A Tune for Revolution & Revelry


The young captain of engineers in the French army was popular as a poet, violinist, and singer among his fellow officers in Strasbourg. He wrote a hymn to liberty and several plays but, above all, Claude-Joseph Rouget de Lisle is remembered for his war song for the army of the Rhine-better known as the Marseillaise.

France declared war on Austria in 1792, and on the night of April 25, Rouget de Lisle wrote hastily a rousing song vowing death to the enemy. The song was quickly arranged for a military review, and was snapped up by volunteers from Marseilles, who took part in a Paris insurrection a few months later. Known from then on as the Marseillaise, the tune became so popular that in 1795 it was declared a national song.

The politically-charged call to arms was banned in France under the Empire, only to be reinstated again in 1830, when Hector Berlioz orchestrated it with a dedication to the aging and indigent Rouget de Lisle.

Stay informed on the latest news

Sign up for WPR’s email newsletter.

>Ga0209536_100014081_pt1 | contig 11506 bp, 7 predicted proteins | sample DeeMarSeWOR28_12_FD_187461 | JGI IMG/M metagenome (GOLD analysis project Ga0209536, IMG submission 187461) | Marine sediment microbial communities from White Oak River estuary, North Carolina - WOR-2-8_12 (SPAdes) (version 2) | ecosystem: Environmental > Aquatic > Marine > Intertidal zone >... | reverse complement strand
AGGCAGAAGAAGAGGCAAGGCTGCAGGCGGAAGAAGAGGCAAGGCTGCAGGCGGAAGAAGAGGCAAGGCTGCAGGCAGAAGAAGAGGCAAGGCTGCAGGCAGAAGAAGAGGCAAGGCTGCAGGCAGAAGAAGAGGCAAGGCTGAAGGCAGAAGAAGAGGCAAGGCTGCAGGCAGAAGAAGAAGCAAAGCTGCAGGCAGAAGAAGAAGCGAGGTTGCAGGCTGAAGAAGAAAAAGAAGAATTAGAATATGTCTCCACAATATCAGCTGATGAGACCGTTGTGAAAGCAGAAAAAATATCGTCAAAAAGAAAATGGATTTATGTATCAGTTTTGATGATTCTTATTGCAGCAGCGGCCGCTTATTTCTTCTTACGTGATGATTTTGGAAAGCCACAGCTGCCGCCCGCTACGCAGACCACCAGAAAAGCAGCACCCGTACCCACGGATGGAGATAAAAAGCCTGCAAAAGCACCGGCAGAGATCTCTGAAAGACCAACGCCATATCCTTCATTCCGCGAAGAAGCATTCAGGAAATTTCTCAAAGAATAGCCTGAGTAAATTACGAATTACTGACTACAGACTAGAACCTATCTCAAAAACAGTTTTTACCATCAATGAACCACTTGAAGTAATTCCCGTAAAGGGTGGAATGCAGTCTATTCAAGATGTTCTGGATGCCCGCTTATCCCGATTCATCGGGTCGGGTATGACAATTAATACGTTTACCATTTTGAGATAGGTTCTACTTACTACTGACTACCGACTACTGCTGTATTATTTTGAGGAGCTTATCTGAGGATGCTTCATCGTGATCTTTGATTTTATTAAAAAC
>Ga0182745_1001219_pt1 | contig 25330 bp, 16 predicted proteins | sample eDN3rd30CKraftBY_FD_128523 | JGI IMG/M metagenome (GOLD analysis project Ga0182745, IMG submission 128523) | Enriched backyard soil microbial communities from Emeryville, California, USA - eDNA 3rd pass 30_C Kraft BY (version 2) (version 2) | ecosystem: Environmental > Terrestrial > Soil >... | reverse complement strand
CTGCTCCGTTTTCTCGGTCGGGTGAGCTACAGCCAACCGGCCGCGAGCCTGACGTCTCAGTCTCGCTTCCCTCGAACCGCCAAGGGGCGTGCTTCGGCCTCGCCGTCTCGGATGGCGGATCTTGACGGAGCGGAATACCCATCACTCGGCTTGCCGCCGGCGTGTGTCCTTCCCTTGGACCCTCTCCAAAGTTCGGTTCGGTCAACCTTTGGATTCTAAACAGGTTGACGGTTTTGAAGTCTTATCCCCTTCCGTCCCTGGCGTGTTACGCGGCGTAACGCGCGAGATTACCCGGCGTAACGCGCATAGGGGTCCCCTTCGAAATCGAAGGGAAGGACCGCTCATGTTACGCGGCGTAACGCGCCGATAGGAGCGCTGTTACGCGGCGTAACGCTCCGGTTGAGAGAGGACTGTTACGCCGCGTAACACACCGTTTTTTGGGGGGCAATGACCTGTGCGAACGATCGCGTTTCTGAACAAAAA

This field is for validation purposes and should be left unchanged.

In 1838 the tune was illegal in the Austrian capital, and Rober Schumann made a prank of hinting at it in his suite Carnival Jest from Vienna.

In 1879, under the Third Republic, the Marseillaise became the national anthem of France and, by the next year, when Tchaikovsky included it in his 1812 Overture, the tune had come to symbolize France, both the Republic and the Empire.

But where did the tune come from in the first place? A tempting possibility arises in a piece of music completed in Vienna in December 1786, several years before Rouget de Lisle dashed off his marching song. The first movement of Mozart’s Piano Concerto No. 25 in C alternates between martial and festive airs, including a recurring theme that sounds remarkably like the beginning of the Marseillaise. Is it possible that Rouget de Lisle picked his tune up from the very nation his song was attacking?

In any event, in short order, an inspired Rouget de Lisle created a song for the ages.

Related Stories